"The men in the Republican Party really have their hands across their chests saying, 'Harrumph, I really might sit it out to send a message,' " said Conway.
In the Democratic governor's race, Smith leads Davis, 35 percent to 27 percent, in North Florida and the Panhandle, while the two are tied in Democrat-rich South Florida. But in the Tampa Bay area, where more than one in five primary voters come from, Davis is crushing Smith 61 percent to 10 percent. Smith is even with Davis among women and voters 65 and older, while Davis leads handily among men and all other age groups.
Nothing moves poll numbers faster than TV ads, and Smith, a former prosecutor, is known as a strong stump speaker. He started his TV ad campaign 10 days before Davis, on July 28. But Smith has since switched firms producing his ads, and Davis this week started airing ads highlighting his support from former Sen. Bob Graham.
As of Aug. 4, Davis had $2.85-million left in his campaign account, while Smith had $1.45-million. The state Democratic Party has paid for some Smith ads, though, and it's unclear whether Smith might undercut Davis' money advantage through party-funded ads.
"He needs to communicate effectively," Eldon said of Smith. "There's a general impression that the initial ad campaign fell flat, and that's possibly why Davis opened up a lead."
Meanwhile, Crist has barely had to look over his shoulder in a race once expected to be a tough battle. His latest fundraising reports show him with $5.6-million in his campaign account, compared with $2.9-million for Gallagher.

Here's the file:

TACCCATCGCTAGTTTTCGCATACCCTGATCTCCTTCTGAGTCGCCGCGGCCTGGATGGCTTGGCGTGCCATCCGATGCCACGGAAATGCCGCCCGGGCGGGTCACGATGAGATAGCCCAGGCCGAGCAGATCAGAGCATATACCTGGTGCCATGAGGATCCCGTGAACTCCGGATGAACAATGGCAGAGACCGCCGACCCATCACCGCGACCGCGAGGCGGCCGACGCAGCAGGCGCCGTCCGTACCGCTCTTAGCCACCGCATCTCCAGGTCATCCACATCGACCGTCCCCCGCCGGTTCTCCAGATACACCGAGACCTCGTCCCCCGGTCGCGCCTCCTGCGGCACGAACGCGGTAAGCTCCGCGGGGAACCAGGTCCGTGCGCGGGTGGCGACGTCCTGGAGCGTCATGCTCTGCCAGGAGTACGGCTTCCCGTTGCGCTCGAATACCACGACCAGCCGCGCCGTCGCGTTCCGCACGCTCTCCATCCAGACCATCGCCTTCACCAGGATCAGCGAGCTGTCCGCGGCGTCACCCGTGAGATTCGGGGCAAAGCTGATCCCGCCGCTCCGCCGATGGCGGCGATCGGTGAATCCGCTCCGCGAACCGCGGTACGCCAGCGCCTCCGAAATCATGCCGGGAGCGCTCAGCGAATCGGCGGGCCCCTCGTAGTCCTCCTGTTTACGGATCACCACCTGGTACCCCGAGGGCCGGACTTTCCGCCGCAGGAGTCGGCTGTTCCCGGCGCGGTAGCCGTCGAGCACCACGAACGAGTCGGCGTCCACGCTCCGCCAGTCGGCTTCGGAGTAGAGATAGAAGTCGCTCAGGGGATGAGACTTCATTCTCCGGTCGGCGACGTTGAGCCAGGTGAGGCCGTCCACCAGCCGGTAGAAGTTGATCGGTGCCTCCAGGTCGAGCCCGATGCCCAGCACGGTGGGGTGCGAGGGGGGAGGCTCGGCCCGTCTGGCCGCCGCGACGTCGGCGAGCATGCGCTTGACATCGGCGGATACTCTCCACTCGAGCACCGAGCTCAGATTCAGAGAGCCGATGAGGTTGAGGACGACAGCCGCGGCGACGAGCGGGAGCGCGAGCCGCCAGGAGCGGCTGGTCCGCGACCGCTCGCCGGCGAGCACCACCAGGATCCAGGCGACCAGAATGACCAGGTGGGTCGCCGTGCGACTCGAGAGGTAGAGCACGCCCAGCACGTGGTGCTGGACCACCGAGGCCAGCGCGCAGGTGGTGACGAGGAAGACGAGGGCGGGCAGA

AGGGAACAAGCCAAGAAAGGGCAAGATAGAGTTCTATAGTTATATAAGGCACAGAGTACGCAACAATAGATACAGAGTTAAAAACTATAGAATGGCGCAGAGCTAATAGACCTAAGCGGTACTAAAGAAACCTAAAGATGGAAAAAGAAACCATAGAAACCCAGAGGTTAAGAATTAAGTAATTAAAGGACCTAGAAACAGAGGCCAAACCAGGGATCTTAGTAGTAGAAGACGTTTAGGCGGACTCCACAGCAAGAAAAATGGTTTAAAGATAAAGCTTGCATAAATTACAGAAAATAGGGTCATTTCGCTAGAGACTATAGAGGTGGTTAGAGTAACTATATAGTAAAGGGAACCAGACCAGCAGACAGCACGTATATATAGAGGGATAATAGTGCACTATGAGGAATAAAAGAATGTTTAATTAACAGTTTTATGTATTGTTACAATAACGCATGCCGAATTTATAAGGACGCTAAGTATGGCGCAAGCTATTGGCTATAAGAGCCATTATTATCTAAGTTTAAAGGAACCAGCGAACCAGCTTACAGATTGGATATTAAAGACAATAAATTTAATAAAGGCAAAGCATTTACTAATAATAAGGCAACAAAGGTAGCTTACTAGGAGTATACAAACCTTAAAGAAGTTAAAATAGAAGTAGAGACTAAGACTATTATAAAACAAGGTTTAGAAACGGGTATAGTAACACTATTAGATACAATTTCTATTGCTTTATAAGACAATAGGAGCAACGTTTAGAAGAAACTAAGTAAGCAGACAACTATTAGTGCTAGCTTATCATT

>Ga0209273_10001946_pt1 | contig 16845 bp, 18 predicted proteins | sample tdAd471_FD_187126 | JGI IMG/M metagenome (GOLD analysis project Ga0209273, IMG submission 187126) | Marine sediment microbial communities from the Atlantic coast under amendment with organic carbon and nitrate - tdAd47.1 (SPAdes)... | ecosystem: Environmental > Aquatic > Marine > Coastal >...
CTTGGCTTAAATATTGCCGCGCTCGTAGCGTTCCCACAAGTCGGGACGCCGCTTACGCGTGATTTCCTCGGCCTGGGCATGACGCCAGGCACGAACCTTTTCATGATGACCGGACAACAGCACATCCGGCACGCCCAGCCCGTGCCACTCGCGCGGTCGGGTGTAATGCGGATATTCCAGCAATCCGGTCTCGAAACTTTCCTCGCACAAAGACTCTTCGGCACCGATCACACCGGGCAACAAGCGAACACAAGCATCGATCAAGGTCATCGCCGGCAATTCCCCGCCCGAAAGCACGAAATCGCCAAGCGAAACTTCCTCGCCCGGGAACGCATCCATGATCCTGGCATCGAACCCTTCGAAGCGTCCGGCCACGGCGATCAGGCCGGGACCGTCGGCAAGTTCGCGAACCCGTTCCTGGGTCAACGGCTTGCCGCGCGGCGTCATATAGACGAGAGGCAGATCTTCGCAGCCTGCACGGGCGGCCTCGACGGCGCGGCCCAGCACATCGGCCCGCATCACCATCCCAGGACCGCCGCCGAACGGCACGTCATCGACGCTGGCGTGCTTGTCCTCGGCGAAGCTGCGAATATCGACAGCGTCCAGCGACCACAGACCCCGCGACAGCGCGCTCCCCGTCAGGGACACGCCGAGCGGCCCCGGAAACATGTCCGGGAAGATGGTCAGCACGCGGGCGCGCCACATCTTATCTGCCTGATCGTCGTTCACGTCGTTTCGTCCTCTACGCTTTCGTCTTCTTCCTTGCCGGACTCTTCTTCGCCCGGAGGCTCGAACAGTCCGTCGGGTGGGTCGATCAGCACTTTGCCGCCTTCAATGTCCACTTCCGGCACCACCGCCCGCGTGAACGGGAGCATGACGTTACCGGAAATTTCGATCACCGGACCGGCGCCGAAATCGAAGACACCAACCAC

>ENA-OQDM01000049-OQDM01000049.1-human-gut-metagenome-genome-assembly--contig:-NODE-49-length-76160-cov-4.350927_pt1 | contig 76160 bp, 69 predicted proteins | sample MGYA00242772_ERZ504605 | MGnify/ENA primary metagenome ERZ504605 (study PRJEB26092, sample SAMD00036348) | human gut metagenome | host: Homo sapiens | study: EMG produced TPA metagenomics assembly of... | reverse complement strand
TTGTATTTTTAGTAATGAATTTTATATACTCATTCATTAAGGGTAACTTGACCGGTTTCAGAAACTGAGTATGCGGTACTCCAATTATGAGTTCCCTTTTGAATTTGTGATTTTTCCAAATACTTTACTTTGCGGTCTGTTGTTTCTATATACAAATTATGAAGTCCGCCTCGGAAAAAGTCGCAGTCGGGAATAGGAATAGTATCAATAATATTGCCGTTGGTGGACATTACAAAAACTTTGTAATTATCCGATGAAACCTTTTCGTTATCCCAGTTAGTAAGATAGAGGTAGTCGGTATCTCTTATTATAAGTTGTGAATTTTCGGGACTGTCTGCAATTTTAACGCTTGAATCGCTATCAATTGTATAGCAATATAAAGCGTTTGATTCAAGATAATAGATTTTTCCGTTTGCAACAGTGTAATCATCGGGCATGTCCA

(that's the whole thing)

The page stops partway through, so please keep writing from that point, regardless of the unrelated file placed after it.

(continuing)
Gallagher, once widely viewed as a leader in the moderate wing of the Republican Party, has campaigned hard to win over social conservatives. There's little evidence that's working, but plenty that he's turning off moderate Republicans.
"I don't view someone who is anti- stem cell research as getting my vote. (Gallagher) emphasized that. Charlie Crist seemed to be speaking more to me," said Jim Pello, a 29-year-old Republican in Feather Sound, who studied both candidates' platforms and on Friday had just completed his absentee ballot for Crist.
Judy Reinach, a Republican activist in Key Biscayne, said she has known and admired Gallagher for years, but is going with Crist. "He's not as far right conservative as Tom has become," she said.
Crist is from St. Petersburg, and the poll shows him beating Gallagher in the Tampa Bay area 66 percent to 22 percent. The attorney general is leading handily in every other region of the state, except Gallagher's South Florida home turf, where they are statistically tied.
"I like Tom Gallagher a lot, and Crist is good too," said Emma Lewis, a Republican senior from Boca Raton. "I'm kind of torn between the two. Tom seems to be losing ground and I don't know why. I think Crist is going to be my favorite."
Times staff writers Jennifer Liberto, Joni James and Anita Kumar contributed to this report. Adam C. Smith can be reached at firstname.lastname@example.org or (727) 893-8241.